PC leadership candidate and former deputy premier Thomas Lukaszuk is attempting to downplay his high-profile role in Premier Alison Redford’s cabinet. In an interview with the University of Calgary’s student newspaper, the Gauntlet, Mr. Lukaszuk claims he is not responsible for deep budget cuts to Alberta’s colleges and universities, because he was only appointed to the position in early 2013.

Ric McIver Alberta PC leadership candidate Calgary MLA
Ric McIver

While it is true that Mr. Lukaszuk was only appointed into that role shortly before the provincial budget cuts were announced, he accepted the job to become the public face of the PC Government’s cuts to post-secondary education. Mr. Lukaszuk is a political bulldog and his attempts to dress himself as a political lamb are unconvincing.

Meanwhile, former Tory campaign manager Susan Elliott does not want anyone to underestimate candidate Ric McIver’s in this contest.

As most Tories are struggling to pretend this is a competitive race, I tend agree with Ms. Elliott. Serving his first-term as an MLA, former Calgary Alderman Mr. McIver is the only candidate of the three who can convincingly argue he is an outsider to PC establishment politics (Mr. Lukaszuk has been an MLA for 13 years and Mr. Prentice has been involved in PC Party politics since the 1980s).

And while Mr. Prentice’s polished-style and well-tailored suits give him the resemblance of a “full bodied, oak aged Chardonnay, grilled veal chops with mushrooms, red peppers and butternut squash conservative,” Mr. McIver’s presents the image of a less sophisticated “meat and potatoes conservative.” Because of this, I have no doubt that Mr. McIver will appeal to many PC supporters looking for a more populist and less polished candidate for leader.

Mr. McIver’s campaign has drawn the support of long-time conservative strategist Ken Boessenkool and Hill & Knowlton consultant Kristen Lawson.

The opposition parties are taking advantage of the lack of  meaningful policy discussion in the PC leadership race. Last week,  Wildrose leader Danielle Smith released the first section of her party’s platform for the next provincial election, promising more funding for light-rail transit and public transit in Calgary and Edmonton, and loosened rules around water supply in smaller communities.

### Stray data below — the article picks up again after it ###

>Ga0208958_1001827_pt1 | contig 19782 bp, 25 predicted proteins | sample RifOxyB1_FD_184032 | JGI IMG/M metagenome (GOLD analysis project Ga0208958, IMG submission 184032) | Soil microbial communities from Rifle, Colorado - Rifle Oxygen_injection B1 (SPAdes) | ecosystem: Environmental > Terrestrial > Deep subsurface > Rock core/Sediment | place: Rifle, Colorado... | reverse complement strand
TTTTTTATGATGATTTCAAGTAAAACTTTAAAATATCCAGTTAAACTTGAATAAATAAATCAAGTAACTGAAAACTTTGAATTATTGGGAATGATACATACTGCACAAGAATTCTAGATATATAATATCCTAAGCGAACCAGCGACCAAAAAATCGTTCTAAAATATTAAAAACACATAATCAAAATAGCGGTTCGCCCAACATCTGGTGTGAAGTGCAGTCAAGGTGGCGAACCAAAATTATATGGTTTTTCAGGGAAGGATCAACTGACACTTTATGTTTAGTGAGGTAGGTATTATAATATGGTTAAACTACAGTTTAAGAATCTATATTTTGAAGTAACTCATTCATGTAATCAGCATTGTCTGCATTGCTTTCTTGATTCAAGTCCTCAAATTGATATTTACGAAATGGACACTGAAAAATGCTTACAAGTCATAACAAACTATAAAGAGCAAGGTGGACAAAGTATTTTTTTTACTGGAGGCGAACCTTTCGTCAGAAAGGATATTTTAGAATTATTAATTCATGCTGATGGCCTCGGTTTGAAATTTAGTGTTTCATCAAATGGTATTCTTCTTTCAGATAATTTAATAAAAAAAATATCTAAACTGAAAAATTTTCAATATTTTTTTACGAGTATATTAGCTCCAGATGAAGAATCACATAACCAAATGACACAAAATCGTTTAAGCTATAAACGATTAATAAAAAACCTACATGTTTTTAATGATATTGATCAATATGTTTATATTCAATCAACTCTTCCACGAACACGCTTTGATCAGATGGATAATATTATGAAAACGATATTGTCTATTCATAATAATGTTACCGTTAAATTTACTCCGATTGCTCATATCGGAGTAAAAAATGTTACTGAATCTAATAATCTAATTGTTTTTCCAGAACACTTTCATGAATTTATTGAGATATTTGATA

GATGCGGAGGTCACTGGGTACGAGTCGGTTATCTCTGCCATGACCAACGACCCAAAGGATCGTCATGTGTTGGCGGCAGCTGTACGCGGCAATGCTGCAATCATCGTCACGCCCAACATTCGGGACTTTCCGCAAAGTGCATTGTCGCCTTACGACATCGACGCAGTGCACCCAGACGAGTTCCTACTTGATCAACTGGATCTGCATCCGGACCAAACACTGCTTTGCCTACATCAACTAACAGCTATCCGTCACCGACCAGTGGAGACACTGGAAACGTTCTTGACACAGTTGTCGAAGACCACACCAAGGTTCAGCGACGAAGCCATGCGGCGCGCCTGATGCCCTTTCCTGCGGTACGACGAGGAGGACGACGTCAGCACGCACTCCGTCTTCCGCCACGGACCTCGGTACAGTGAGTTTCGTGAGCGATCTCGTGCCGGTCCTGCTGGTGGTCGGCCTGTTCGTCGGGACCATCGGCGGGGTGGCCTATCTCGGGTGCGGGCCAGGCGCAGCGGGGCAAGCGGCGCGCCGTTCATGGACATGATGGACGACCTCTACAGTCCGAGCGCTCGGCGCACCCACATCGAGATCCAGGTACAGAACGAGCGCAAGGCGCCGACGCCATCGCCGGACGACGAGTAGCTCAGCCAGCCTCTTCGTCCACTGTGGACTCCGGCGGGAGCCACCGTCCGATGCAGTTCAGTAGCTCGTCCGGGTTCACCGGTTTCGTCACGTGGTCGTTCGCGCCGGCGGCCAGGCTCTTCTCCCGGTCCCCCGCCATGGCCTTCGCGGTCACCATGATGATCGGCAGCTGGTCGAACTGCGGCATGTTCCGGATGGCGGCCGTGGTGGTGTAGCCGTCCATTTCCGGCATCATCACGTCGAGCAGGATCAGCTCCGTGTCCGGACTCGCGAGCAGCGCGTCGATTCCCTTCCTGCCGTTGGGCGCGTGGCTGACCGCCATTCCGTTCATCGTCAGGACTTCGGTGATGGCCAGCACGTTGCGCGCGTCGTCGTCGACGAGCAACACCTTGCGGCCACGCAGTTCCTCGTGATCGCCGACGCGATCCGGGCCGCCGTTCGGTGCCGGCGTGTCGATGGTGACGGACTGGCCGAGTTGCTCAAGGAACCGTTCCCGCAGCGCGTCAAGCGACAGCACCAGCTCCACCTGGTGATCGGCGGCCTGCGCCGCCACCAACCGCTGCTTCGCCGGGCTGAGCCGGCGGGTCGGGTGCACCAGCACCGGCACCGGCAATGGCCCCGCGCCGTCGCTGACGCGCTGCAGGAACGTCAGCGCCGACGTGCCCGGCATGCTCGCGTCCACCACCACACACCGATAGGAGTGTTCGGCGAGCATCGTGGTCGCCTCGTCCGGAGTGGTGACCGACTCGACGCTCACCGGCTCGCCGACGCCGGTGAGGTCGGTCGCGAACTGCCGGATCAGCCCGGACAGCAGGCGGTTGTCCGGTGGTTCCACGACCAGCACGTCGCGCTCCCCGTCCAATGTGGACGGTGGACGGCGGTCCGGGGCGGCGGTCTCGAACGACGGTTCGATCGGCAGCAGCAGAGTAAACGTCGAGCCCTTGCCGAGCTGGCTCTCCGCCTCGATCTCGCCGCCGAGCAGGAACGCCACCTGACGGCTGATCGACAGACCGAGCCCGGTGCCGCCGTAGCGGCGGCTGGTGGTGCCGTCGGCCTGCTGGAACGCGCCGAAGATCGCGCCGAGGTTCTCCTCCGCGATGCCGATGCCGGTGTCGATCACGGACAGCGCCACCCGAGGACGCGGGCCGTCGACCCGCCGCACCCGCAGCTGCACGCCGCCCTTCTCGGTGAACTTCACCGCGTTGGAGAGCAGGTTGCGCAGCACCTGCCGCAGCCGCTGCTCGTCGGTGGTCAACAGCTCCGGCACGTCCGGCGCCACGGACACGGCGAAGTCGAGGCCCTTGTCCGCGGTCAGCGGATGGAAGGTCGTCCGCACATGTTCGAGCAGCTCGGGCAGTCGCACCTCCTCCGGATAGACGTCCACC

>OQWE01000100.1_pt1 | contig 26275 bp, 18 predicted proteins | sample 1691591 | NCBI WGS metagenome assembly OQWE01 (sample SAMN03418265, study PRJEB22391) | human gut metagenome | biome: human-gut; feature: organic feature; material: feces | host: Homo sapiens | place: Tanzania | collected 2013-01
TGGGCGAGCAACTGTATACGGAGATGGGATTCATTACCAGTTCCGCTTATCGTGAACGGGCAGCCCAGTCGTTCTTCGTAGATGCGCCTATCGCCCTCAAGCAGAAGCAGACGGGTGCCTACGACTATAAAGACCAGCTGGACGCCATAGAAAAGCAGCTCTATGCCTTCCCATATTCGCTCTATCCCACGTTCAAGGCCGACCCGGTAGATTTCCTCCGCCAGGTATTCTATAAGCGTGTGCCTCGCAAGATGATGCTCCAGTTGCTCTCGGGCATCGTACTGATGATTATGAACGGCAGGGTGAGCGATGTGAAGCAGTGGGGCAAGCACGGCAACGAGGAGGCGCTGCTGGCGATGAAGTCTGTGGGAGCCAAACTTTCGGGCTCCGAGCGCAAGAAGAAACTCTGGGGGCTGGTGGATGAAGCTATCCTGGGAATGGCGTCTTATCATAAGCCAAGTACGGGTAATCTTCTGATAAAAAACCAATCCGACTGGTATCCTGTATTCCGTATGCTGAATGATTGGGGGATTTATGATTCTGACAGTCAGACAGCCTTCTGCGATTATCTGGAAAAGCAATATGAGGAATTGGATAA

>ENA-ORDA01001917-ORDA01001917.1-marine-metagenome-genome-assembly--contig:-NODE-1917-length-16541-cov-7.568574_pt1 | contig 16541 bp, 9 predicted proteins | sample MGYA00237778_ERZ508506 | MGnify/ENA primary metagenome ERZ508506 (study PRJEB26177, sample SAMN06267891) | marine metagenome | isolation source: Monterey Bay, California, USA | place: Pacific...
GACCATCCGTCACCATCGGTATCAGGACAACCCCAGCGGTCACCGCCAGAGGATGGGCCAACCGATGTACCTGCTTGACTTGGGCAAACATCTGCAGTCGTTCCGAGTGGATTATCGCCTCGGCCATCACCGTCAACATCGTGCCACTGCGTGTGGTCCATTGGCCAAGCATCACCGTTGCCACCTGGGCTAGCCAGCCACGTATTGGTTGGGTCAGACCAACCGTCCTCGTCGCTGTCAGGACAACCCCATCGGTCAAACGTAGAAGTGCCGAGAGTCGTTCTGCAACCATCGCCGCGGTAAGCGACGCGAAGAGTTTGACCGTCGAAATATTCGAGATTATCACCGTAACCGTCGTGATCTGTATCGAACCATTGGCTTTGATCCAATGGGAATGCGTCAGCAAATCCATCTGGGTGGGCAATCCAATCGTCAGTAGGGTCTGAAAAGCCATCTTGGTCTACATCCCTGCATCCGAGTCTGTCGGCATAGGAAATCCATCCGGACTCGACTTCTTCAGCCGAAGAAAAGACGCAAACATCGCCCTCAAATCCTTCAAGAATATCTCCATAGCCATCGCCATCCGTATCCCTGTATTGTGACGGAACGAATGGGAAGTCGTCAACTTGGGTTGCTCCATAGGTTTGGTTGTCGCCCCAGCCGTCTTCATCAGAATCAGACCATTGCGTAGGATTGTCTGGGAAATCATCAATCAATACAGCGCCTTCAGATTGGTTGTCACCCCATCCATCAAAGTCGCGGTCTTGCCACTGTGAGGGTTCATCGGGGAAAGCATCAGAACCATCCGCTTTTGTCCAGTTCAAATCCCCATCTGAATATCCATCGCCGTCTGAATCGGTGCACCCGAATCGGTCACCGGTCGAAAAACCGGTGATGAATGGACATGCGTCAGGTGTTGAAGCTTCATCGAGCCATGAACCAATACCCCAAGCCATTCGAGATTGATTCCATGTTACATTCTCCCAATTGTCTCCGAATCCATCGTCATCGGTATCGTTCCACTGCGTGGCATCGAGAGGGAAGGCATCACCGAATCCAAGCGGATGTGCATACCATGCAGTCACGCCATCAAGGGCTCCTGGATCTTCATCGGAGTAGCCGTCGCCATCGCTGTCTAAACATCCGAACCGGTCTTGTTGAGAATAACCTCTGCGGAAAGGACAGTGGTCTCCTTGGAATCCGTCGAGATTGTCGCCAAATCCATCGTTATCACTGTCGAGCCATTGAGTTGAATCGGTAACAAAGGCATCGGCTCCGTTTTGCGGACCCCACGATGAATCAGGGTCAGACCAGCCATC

When (or if) PC leadership candidates finally choose to have a meaningful policy debate during this contest, they will not only be competing  with each other for attention, but also with the opposition parties they will be competing with in the next general election.

Is the Jim Prentice Juggernaut unstoppable?

Jim Prentice Alberta Juggernaut
Is Jim Prentice’s campaign for the leadership of Alberta’s Progressive Conservatives unstoppable?

He is a leadership candidate backed by long-governing party establishment. He has chased away his potential rivals. He has experience in both the federal cabinet and the corporate sector. He is a respected party insider. He has a track record as a moderate conservative and can raise significant amounts of money for his party. The establishment sees him as the only person who can lead them to electoral victory against their aggressive opposition challengers.

His name is Paul Martin and it’s 2003.

Jim Prentice Alberta PC Leadership
Jim Prentice

It has become inreasingly easy to draw parallels between the ill-fated Dauphin of the federal Liberal Party and expected coronation of Jim Prentice in September’s Progressive Conservative leadership vote.

Like Mr. Martin, expectations for Mr. Prentice among the PC establishment are very high. And without having even officially entered the contest or releasing any policy positions or vision for Alberta, his strange shadow campaign has succeeded in chasing away some of his strongest potential rivals by giving the impression that he too strong to fail.

Cabinet ministers Doug Horner, Diana McQueen, Jonathan Denis and retired Edmonton Mayor Stephen Mandel have all decided against running. And Ken Hughes, who only entered the race a short time ago, has already dropped out and endorsed the front-runner.

Paul Martin Jim Prentice Alberta
Paul Martin

Challenger Ric McIver claims that Mr. Prentice’s supporters have urged him to drop out of the race, but insists he will remain the fray. Edmonton-Castle Downs MLA Thomas Lukaszuk, who served as Alison Redford’s deputy premier and budget slashing minister of Advanced Education, remains rumoured to be mulling a run for the leadership.

Pressure from Mr. Prentice’s campaign, the steep $50,000 entry fee and the hundreds of thousands of dollars needed to run a leadership campaign have likely scared away potential serious candidates.

Curse of the front-runner
An advantage of being a frontrunner is that it becomes easy to collect endorsements. A disadvantage of being a frontrunner is that it becomes easy to collect endorsements. As PC MLAs trip over themselves in their rush to endorse Mr. Prentice, it will become increasingly difficult for the new leader to weed out the incompetent or redundant members of his caucus in the next election.

If he becomes leader, one of Mr. Prentice’s biggest challenges will be to increase the PC caucus bench strength by recruiting competent and credible candidates to run. This will require significant retirements, resignations, or nomination battles before the next election.

Thomas Lukaszuk MLA Edmonton-Castle Downs
Thomas Lukaszuk

Prentice Money
Like Mr. Martin, Mr. Prentice has proven he can raise a lot of money and fill a hall with people whose companies are willing to spend $500 a ticket to influence government, but can he resonate among regular voters? Raising money has never been a serious long-term problem for the PC Party. Their problem has become the existence of another party who can raise the same or more money than they can.